Health, sleep

How to Get Your Best Night's Sleep

  1. “Sleeping like a baby” isn’t quite as simple as it sounds; just ask the one-third of American adults who report that they usually fail to get the recommended seven or more hours of sleep.

We all know how hard it is to concentrate, produce quality work, and show up for friends and family after a night of tossing and turning. But that’s not all; poor sleep can lead to an increased risk for certain diseases, like type 2 diabetes, cardiovascular disease, and depression, and impair your memory and alertness, which can make you more accident- and injury-prone.

The good news is that there are proven ways to set yourself up for solid sleep. Here are six strategies for optimizing your nights—and by default, the days that follow.

1. Start your mornings with some sun.

Your preparation for a night begins as soon as you wake up that day. Morning sunlight—ideally 30-45 minutes of direct exposure within an hour of waking—kickstarts your production of energy-boosting cortisol, increases your body temperature, and revs up your serotonin levels, which play a role in mood regulation, digestion, and sleep. Together, those factors help regulate the internal clock known as your circadian rhythm, leading to a clearer sense of day (awake) versus night (asleep).

2. Move your body daily.

Exercise is one of the most effective sleep promoters that exists. A daily dose of at least 30 minutes of moderate aerobic exercise can help you fall asleep quicker, sleep more soundly, stay asleep longer, and operate more effectively while you’re awake.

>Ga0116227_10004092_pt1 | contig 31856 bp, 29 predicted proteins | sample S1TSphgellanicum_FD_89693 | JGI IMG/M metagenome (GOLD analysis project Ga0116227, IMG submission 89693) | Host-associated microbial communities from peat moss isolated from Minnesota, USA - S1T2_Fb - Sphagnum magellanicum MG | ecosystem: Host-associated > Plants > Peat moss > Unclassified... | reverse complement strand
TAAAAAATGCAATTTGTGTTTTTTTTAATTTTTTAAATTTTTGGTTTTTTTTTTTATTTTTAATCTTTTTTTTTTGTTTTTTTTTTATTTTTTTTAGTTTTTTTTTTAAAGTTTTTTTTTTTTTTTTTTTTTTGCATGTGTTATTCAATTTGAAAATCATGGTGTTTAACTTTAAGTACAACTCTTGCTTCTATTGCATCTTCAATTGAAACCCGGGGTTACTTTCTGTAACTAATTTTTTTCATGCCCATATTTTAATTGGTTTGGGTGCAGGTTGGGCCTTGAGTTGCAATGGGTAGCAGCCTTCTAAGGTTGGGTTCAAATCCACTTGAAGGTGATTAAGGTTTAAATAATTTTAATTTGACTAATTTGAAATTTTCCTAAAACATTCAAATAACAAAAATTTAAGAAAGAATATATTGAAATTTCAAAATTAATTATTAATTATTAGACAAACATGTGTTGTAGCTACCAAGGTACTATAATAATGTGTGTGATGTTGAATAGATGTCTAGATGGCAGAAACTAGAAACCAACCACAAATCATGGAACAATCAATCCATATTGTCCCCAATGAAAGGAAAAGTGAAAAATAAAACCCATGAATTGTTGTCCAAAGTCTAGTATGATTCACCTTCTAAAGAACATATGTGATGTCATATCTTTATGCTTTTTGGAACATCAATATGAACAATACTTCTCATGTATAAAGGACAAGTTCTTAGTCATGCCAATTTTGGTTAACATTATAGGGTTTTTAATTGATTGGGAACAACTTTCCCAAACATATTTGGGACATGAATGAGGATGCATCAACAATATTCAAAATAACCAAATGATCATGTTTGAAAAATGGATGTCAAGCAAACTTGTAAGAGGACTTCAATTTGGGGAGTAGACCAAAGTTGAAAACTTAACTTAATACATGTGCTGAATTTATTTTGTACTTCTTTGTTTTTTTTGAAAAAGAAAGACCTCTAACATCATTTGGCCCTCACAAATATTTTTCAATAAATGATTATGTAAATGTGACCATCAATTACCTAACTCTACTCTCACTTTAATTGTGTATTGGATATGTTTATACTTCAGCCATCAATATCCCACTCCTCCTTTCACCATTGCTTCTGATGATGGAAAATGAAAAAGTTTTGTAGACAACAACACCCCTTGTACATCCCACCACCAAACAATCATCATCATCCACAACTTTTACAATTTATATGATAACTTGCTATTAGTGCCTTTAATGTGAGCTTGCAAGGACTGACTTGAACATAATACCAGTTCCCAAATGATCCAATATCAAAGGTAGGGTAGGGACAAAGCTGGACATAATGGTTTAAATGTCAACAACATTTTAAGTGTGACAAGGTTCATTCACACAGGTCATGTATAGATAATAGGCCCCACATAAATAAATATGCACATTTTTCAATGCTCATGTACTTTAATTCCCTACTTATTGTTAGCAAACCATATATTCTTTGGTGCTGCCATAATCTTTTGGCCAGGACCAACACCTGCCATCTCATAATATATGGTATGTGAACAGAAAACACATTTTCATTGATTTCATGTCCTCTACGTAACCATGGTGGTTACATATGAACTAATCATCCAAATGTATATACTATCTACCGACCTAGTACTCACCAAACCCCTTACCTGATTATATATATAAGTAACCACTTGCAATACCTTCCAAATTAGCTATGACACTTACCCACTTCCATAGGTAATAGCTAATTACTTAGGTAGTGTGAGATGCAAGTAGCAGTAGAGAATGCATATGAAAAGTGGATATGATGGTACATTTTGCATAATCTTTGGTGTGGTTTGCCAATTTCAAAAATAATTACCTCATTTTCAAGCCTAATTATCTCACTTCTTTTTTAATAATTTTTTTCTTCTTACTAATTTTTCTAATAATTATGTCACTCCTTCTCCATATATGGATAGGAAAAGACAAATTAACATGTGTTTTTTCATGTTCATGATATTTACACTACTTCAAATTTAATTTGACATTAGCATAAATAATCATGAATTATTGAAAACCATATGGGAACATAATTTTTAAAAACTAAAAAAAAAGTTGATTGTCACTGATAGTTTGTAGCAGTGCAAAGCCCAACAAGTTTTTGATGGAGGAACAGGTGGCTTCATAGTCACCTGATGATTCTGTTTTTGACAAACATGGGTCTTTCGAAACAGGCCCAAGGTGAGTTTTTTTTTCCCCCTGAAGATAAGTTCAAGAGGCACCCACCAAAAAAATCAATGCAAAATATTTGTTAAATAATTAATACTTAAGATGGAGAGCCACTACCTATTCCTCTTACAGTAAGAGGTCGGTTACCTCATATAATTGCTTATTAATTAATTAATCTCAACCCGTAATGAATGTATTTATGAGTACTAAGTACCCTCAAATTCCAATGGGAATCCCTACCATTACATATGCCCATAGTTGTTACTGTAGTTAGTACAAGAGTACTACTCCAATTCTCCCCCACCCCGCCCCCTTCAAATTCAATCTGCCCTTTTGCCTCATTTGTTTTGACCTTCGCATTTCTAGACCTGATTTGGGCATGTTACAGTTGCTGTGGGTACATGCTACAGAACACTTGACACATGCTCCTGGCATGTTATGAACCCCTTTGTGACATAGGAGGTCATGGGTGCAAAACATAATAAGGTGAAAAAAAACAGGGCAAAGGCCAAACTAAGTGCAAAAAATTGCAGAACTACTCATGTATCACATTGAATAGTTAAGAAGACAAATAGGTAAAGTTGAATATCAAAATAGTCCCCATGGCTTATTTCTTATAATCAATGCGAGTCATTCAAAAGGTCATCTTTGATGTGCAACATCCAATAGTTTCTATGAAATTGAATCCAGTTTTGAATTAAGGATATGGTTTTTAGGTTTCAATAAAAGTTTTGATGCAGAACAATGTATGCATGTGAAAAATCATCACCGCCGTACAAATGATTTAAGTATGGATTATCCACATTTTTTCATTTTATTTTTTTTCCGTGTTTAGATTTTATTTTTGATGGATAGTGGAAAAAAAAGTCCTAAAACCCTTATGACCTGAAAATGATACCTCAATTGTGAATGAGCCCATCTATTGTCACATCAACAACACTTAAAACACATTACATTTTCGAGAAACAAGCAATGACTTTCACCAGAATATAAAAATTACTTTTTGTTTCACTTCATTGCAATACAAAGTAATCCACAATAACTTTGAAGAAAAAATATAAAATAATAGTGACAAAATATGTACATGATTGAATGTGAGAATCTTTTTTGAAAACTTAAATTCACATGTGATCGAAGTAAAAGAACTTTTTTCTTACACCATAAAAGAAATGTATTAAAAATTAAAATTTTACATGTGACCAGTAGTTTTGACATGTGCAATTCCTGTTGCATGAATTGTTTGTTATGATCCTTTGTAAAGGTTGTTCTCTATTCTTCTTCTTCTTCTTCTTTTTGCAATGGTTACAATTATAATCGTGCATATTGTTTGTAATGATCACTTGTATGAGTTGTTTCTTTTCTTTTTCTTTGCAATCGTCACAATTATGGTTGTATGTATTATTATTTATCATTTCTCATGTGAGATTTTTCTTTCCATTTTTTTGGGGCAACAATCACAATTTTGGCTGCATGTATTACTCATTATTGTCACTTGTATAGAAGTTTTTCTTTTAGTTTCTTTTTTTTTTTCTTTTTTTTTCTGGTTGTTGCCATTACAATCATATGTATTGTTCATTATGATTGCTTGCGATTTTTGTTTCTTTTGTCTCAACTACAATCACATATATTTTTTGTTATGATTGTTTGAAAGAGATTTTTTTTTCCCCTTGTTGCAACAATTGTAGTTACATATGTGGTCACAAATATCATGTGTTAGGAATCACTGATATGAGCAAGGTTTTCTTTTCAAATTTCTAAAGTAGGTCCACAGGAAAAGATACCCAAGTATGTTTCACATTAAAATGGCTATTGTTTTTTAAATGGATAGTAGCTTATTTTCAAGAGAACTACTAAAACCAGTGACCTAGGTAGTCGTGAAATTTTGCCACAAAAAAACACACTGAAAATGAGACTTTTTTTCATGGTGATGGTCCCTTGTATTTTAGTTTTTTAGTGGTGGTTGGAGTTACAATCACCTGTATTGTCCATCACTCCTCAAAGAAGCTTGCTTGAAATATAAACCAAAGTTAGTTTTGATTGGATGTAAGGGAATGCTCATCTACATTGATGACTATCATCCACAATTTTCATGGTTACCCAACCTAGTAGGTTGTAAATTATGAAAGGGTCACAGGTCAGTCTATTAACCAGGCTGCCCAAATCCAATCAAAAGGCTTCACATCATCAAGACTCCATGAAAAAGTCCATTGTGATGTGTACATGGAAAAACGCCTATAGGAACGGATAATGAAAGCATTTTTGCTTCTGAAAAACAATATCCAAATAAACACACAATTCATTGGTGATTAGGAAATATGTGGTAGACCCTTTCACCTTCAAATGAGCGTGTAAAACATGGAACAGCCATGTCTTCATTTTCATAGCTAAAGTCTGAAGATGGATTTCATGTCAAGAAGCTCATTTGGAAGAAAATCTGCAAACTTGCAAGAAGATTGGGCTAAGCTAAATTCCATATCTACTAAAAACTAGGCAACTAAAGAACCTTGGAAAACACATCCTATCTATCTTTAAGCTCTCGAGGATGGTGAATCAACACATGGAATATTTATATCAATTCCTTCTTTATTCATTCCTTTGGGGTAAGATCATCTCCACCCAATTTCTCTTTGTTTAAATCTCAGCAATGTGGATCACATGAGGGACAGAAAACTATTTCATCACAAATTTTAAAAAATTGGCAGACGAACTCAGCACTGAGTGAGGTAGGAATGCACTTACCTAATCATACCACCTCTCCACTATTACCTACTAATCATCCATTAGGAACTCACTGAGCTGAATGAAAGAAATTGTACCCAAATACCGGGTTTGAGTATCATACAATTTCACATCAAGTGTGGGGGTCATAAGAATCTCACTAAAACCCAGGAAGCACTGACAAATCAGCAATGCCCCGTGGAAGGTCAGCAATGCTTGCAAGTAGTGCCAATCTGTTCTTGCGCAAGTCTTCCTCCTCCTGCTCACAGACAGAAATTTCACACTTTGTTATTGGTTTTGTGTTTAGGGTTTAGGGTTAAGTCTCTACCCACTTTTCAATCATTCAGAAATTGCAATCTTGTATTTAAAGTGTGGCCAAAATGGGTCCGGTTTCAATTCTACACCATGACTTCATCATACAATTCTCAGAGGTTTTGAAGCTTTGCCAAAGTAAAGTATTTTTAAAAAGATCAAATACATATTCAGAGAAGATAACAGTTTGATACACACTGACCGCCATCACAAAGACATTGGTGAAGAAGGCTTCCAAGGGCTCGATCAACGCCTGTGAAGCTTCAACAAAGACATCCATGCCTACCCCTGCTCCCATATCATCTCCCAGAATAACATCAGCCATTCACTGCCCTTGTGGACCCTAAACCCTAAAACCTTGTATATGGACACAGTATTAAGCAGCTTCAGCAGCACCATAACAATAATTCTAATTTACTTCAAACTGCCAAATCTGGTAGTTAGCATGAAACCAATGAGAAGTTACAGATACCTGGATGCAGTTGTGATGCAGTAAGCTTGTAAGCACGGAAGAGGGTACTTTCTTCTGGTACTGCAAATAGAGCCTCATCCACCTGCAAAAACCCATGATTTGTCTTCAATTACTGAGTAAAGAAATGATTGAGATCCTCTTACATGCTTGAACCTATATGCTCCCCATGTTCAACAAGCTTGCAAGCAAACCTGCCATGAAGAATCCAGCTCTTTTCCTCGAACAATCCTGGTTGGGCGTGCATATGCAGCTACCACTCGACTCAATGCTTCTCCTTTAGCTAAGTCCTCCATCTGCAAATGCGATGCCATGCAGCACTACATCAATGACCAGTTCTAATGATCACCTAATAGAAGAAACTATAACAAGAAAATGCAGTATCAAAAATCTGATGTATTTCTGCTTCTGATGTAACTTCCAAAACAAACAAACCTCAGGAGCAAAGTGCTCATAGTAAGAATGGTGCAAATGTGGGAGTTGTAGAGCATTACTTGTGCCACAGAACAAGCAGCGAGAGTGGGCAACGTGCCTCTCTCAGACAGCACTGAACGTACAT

Resistance exercise, such as weight lifting, can also enhance all aspects of sleep—especially when it’s combined with aerobic activity. Although any exercise is better than no exercise, it’s a good idea to leave at least 90 minutes between the end of a moderate workout and the start of your evening wind-down.

3. Make your bedroom a sleep sanctuary.

The difference between a restful and a fitful night often lies in the environment. To optimize your bedroom for sleep, try these science-backed tips:

  • Block It Out: Use earplugs or a white noise machine to tune out external noise, consider blackout curtains for your windows, and remove or conceal in-room artificial lights (like digital clocks) to create a dark, serene environment.

  • Cool Down: Set your thermostat to around 65° Fahrenheit, a temperature that most people find comfortable for sleep.

  • Declutter and Disconnect: Clutter—whether physical or mental—can stand in the way of sound sleep. Prevent that by keeping your bedroom tidy, and stashing your phone and other devices away from your bed while you sleep (ideally turned off or to sleep mode).

  • Make It Cozy: Choose a mattress that’s comfortable and complementary to your sleeping style. Let your sleeping position (side, back, or stomach), preference for soft versus firm, body size and shape, and other considerations such as back pain steer your decision. You’ll also want some cozy, breathable sheets; look for a thread count between 200 and 400, and natural materials such as cotton, linen, and bamboo.